The young woman whose husband died asked on Facebook today for any video friends have of Tyson. His little son wants to hear his dad’s voice again.

Please find help if you need it.

For more information:

Alcoholics Anonymous

Narcotics Anonymous

Al Anon (for friends and family of alcoholics)

Nar Anon (for friends and family of drug addicts)

 

 

 

 

 

 

 

Published in: on May 21, 2019 at 5:31 pm  Comments (6)  
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Where Is the Magic?

In my family, I learned well how to shut down emotionally.  I struggle this time of year.  Childhood memories are vague and memories from when my girls were little are complicated.

I learned at home to drink away feelings.  And that it’s ok to tune out the world by reading.  I don’t drink anymore.  Thank God. I’ve read several good books over the last few weeks.

Yesterday was the 15th anniversary of my mother’s death and my brother died in July. I’ve done no shopping for the grandchildren, which scares me.  The retired man I live with got out the Christmas decorations 2 days ago, but we have no tree yet.

Last May, I wrote in a post titled “I ‘tuck”:

I’m stuck.  Or as Adaline used to say, “I ‘tuck.”  I’ve been ‘tuck for weeks.  Not able to write.  Not able to plan much beyond today.  Wondering what I am supposed to be doing and how to get to the point of doing…anything.

I know that sounds like depression, but this time I felt more lost than depressed.  I asked God for some kind of sign or message.  Nothing.  Besides feeling stuck.

Slowly, the light started to go on inside my brain.  I spend a lot of my time waiting for the next disaster/crisis/time of need.  On hold. Stuck.  ‘Tuck.

Well, I ‘tuck again.  My therapist (yes, I do have sense enough to get some help) asked me recently “What are you afraid of?  What are you resisting?”  After a few moments I said “I don’t know.”  I still don’t know exactly.  I feel a big, dark, presence behind me.  Not evil, but patiently waiting for me to turn around.  And I know that needs to happen.

It has to do with being the last of my family of origin alive.  And it has to do with my body not working as well as I’d like.  It has to do with aging.  It has to do with living with cancer in remission for over 8 years.

I think that big dark presence is called Fear.

Years ago, an elegant older lady who grew up in New Orleans shocked many of us at the Wednesday night women’s AA meeting by stating, “Well you know what sober stands for, don’t you?  Son of a Bitch, Everything’s Real.”  She was right.

My prayer life and my relationship with God get shut down along with everything else.  I love traditional Christmas music.  I have a couple of country Christmas cd’s that I like to sing along with in the car.  They remind me what Christmas is really about–a baby being born.  I haven’t pulled those out this year.

One of my favorite songs is “Mary, Did You Know?” (here’s a link–skip the ad).  The first line takes my breath away every time.

I debated writing about all this for weeks.  Writer’s block goes hand in hand with depression and shutting down for me.  I certainly don’t want to be “Debbie Downer.”  I know I’m not the only one who has mixed feelings about the holiday season and that there’s comfort in knowing that.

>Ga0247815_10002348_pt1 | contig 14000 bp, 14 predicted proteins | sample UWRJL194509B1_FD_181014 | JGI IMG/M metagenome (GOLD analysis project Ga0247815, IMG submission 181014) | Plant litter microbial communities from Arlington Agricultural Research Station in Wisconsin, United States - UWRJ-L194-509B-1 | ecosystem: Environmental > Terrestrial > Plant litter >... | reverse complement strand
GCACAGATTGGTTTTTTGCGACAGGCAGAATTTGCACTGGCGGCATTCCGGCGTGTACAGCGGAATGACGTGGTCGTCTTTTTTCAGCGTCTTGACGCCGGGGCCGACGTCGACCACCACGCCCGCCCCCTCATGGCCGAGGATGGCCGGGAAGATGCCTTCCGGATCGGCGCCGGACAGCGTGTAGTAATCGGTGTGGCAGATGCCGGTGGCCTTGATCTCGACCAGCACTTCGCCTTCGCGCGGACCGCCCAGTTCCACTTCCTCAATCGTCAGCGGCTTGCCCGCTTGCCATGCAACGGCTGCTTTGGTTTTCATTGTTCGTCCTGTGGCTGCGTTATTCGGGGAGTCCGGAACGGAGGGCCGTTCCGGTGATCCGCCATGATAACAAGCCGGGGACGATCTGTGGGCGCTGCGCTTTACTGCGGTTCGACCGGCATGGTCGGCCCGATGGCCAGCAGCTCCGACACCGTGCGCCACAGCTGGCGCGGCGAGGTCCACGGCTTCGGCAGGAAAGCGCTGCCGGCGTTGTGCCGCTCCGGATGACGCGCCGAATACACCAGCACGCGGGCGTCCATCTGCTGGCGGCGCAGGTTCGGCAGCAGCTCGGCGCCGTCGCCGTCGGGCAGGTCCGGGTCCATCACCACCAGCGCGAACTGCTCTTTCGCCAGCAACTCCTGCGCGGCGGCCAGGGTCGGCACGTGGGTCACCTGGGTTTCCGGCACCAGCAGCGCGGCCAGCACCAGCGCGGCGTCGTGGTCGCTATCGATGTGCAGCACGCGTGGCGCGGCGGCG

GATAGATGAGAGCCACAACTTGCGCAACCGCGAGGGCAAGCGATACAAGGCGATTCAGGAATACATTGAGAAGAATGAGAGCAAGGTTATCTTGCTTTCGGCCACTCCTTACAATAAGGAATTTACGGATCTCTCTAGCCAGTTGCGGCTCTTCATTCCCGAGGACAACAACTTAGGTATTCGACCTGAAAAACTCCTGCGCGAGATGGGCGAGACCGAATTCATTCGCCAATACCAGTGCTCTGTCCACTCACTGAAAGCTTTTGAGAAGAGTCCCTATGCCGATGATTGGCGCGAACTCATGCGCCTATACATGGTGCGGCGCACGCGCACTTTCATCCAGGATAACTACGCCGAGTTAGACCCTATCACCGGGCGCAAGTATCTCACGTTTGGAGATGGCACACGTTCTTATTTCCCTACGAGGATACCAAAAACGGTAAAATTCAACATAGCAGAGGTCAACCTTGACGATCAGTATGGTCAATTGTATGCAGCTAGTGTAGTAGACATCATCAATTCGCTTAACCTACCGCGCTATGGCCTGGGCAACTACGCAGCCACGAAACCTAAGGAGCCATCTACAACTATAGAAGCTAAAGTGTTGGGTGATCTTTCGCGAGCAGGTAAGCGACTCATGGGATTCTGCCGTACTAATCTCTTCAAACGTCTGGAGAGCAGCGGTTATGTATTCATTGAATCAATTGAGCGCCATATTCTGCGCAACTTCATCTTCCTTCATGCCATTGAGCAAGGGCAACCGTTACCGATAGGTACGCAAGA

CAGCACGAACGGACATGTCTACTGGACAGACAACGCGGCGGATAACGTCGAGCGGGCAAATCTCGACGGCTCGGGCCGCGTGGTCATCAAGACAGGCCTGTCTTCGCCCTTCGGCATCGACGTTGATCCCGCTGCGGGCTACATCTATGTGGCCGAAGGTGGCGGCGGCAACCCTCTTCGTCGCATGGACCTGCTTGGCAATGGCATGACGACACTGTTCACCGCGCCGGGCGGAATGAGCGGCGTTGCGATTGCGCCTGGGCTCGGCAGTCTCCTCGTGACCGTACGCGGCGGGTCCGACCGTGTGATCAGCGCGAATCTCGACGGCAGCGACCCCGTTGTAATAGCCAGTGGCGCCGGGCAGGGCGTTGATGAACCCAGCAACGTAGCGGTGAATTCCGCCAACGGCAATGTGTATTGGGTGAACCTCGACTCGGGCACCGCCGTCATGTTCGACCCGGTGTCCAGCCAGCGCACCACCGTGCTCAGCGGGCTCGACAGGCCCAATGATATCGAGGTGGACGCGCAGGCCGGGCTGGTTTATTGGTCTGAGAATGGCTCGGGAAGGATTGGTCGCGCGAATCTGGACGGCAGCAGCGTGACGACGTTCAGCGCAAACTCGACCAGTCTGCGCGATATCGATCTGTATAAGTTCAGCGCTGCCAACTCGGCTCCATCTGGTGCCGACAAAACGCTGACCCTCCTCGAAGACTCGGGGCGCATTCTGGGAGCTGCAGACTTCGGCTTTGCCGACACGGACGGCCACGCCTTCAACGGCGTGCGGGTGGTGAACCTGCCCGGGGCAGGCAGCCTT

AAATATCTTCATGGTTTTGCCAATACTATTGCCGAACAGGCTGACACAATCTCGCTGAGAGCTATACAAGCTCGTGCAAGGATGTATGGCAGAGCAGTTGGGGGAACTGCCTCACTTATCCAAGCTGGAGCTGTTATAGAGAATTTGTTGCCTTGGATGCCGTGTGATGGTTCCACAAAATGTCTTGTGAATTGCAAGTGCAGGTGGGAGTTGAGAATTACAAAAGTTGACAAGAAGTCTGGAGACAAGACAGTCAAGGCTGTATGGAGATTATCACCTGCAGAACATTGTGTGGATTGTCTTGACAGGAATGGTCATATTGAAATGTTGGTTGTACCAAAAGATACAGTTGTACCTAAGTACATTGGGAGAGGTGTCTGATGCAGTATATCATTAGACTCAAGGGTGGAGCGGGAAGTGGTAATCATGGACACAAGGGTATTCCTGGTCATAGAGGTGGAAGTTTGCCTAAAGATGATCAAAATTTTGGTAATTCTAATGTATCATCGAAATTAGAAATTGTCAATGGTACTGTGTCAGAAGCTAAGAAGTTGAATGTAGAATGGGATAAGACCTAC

I still believe God is all around me.  I choose not to connect to that higher power. When I decide to turn around and look fear in the eye, I believe I will be safe.  Doesn’t mean I want to turn around.  I’d rather it just go away.  I just want to feel less weighed down and to stop saying, “I don’t care.”

I do want to care.  That’s who I am.  It’s lonely where I am right now. I want to change that.  Please pray for me.

I wish all of you a happy holiday.  And if it’s not, tell yourself “Right foot, left foot, right foot, breathe.” (Anne Lamott)

Published in: on December 13, 2013 at 10:41 am  Comments (16)  
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Where I Come From

I began in Iowa, land of flat cornfields

and people I love,

of honesty, integrity, loyalty, and peace.

The willow tree was in Iowa,

at Aunt Nadine and Uncle Phil’s.

I loved it, I climbed it and sat there by myself.

No one seemed to wonder where I was.

Did no one think to worry?

Or was I never really noticed at all?

Emily calls us “The Frozen People.”

I learned in my 30’s how to hug.

I’m flustered and shaken

when a friend says “I love you.”

I can never say “I love you” back,

even when I do.

I come from a family who likes to drink.

I was into my 20’s, already a mom

 when I named it alcoholism.

In later years it damaged Dad’s brain,

leading to strokes and a blessed death.

It destroyed my mother’s spirit

and left her an empty shell.

I swore I’d never be like either one.

I’m not, of course, but I came close.

So, I come from Iowa.

I value honesty and compassion.

My spirit’s thawed somewhat.

I will reach out and hug.

I laugh a lot.  It’s that or cry.

I’m probably a smartass,

but my friends don’t seem to mind.

Now I am where my kids are from.

“Don’t lie, don’t cheat and don’t be afraid.”

I talk about no expectations

and I share my trust of God.

Everyone has a story, I say,

and you can’t tell by looking what it is.

I pray for them and I love them.

That’s all there really is to do.

A day at a time, I co-create my lifetime.

God and I are on an adventure,

together we make a pilgrimage.

It starts out where I’m from

and ends up in infinity.

Amen.